I received this guide to James Joyce’s masterwork as a gift when I was a small child, but never had an opportunity to read it;  this hardcover copy was lost somehow over the years.

Finnegan’s Wake was required reading for the literature humanities course usually taken by first-years when I was at Columbia. I still have not learned as much as I’d like about this text, so I bought new copy of Skeleton Key in paperback today to explore this work again.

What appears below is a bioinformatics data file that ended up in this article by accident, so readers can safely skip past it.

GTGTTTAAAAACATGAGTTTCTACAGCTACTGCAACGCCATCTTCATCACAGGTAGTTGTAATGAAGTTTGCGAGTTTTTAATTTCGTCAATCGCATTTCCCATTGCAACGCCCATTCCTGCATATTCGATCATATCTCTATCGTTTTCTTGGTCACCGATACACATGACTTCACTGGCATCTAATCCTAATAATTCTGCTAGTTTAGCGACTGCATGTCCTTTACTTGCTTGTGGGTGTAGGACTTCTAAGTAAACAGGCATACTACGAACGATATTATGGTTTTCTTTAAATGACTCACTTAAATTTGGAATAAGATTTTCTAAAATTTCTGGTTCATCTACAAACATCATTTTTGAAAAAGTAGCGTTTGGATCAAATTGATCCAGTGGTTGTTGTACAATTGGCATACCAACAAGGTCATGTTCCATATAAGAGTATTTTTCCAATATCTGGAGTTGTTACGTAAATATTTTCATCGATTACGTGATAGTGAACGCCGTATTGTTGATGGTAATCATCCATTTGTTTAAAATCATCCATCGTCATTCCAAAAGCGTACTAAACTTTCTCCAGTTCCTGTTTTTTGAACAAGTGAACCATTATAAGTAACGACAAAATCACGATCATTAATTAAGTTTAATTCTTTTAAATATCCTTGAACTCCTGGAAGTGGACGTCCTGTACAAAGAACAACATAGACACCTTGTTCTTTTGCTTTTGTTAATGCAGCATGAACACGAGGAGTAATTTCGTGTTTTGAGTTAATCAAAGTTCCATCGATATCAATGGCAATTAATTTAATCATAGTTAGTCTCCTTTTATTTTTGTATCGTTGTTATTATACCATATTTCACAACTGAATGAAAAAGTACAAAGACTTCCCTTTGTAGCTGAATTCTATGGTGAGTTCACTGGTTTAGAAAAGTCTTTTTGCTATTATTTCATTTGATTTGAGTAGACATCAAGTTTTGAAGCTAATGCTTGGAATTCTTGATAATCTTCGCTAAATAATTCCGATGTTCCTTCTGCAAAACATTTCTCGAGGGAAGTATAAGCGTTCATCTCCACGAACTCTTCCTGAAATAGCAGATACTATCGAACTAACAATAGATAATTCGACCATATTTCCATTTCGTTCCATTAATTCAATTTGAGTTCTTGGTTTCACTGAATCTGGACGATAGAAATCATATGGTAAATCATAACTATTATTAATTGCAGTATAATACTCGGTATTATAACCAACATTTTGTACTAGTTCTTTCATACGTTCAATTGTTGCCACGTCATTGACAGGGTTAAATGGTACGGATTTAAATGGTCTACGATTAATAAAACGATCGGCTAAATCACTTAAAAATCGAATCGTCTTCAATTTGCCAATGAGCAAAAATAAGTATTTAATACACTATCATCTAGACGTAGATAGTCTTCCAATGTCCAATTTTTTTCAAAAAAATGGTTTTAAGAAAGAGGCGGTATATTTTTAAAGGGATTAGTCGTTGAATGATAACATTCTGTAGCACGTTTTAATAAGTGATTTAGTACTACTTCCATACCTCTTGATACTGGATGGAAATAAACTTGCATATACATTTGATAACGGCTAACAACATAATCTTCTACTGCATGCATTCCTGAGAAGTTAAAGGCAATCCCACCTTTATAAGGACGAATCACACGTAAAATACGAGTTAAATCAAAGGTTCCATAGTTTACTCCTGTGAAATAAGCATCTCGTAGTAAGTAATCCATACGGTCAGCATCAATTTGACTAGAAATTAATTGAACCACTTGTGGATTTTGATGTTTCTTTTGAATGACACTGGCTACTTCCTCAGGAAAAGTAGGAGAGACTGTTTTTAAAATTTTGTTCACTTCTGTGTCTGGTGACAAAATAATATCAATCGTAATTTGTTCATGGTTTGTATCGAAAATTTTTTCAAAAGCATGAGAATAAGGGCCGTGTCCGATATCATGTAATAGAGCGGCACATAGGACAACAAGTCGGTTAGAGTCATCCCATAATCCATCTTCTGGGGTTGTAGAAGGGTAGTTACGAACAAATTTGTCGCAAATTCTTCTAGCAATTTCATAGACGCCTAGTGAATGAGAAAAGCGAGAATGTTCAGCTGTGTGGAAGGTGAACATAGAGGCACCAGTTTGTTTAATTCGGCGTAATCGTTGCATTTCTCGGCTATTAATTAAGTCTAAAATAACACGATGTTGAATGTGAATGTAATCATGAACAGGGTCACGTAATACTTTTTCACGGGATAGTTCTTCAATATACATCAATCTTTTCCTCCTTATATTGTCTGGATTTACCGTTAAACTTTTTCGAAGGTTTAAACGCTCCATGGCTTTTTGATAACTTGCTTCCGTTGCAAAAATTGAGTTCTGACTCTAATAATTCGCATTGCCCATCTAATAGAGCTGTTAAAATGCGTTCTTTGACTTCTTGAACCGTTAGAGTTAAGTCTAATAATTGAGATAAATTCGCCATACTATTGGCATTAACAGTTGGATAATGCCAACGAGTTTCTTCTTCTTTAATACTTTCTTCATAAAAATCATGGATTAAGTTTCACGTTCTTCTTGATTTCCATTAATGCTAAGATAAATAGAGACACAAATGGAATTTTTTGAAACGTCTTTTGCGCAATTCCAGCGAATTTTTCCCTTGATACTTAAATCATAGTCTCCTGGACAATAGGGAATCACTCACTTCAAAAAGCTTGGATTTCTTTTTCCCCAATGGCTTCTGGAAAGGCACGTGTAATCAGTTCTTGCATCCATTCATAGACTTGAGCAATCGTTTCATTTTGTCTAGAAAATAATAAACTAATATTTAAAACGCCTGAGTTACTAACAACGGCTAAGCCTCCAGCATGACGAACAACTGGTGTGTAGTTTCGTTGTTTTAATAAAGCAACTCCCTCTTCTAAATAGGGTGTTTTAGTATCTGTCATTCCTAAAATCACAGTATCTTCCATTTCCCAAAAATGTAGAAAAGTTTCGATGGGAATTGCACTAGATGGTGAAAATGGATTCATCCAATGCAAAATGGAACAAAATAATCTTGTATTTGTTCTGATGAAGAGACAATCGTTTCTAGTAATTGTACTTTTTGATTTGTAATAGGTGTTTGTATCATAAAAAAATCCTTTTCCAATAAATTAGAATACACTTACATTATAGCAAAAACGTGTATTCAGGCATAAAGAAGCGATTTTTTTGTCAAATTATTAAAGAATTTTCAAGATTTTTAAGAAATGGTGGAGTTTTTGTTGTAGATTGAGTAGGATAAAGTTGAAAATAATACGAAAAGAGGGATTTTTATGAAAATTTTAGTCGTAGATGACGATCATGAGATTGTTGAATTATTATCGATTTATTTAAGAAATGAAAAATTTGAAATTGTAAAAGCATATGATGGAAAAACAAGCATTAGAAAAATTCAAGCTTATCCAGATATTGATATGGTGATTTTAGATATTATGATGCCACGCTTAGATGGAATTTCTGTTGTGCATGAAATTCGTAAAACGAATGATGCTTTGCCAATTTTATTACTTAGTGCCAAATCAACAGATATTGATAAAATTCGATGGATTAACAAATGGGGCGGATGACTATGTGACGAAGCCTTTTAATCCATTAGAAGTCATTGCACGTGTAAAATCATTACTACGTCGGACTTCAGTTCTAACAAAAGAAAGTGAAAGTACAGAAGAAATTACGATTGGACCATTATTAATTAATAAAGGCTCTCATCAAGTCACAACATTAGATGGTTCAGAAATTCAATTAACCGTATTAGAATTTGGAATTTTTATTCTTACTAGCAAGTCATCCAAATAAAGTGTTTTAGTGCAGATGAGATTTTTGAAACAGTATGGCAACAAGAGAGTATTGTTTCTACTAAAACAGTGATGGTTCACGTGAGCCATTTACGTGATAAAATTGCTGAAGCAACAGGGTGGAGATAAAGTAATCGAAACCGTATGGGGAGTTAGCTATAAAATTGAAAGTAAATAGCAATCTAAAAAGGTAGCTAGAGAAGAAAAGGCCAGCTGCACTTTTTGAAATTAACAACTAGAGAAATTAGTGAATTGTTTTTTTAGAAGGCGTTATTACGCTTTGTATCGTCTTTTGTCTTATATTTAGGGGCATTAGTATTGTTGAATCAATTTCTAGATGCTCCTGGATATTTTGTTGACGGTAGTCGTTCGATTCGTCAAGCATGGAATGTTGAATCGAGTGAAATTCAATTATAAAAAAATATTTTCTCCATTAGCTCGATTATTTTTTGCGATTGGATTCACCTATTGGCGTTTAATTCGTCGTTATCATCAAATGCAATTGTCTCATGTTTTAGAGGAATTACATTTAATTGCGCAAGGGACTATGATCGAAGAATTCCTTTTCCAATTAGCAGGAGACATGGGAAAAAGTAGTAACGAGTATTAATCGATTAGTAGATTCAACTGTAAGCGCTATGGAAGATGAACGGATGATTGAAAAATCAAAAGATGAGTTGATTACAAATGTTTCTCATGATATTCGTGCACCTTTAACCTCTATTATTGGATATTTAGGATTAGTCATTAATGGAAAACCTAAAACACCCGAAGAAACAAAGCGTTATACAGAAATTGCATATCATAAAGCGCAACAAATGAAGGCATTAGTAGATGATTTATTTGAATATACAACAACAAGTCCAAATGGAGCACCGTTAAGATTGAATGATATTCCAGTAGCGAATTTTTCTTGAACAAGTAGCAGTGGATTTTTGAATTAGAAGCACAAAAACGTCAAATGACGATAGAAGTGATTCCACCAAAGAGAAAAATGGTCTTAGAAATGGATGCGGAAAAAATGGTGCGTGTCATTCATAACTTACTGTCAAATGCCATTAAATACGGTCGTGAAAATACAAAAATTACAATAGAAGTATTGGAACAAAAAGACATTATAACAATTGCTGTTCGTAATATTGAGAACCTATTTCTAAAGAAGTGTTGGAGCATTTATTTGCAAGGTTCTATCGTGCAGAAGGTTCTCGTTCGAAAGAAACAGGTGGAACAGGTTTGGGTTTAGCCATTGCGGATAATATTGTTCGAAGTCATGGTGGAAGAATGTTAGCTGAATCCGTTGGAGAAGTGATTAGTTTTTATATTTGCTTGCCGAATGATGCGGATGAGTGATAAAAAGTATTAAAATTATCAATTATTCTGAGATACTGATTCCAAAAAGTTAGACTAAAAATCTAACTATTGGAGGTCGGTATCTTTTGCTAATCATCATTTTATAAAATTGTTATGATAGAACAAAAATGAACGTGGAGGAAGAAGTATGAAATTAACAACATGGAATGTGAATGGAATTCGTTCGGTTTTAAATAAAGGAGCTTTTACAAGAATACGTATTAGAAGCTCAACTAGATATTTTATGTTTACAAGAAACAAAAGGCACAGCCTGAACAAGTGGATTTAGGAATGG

Countless would-be readers of Finnegans Wake — James Joyce’s 1939 masterwork, on which he labored for a third of his life — have given up after a few pages and “dismissed the book as a perverse triumph of the unintelligible.” In 1944, a young professor of mythology and literature named Joseph Campbell, working with novelist and poet Henry Morton Robinson, wrote the first guide to understanding the fascinating world of Finnegans Wake. Page by page, chapter by chapter, A Skeleton Key to Finnegans Wake outlines the basic action of Joyce’s book, simplifies and clarifies the complex web of images and allusions, and provides an understandable, continuous narrative from which the reader can venture out on his or her own. This edition includes a foreword and updates by Joyce scholar Dr. Edmund L. Epstein that add the context of sixty subsequent years of scholarship.

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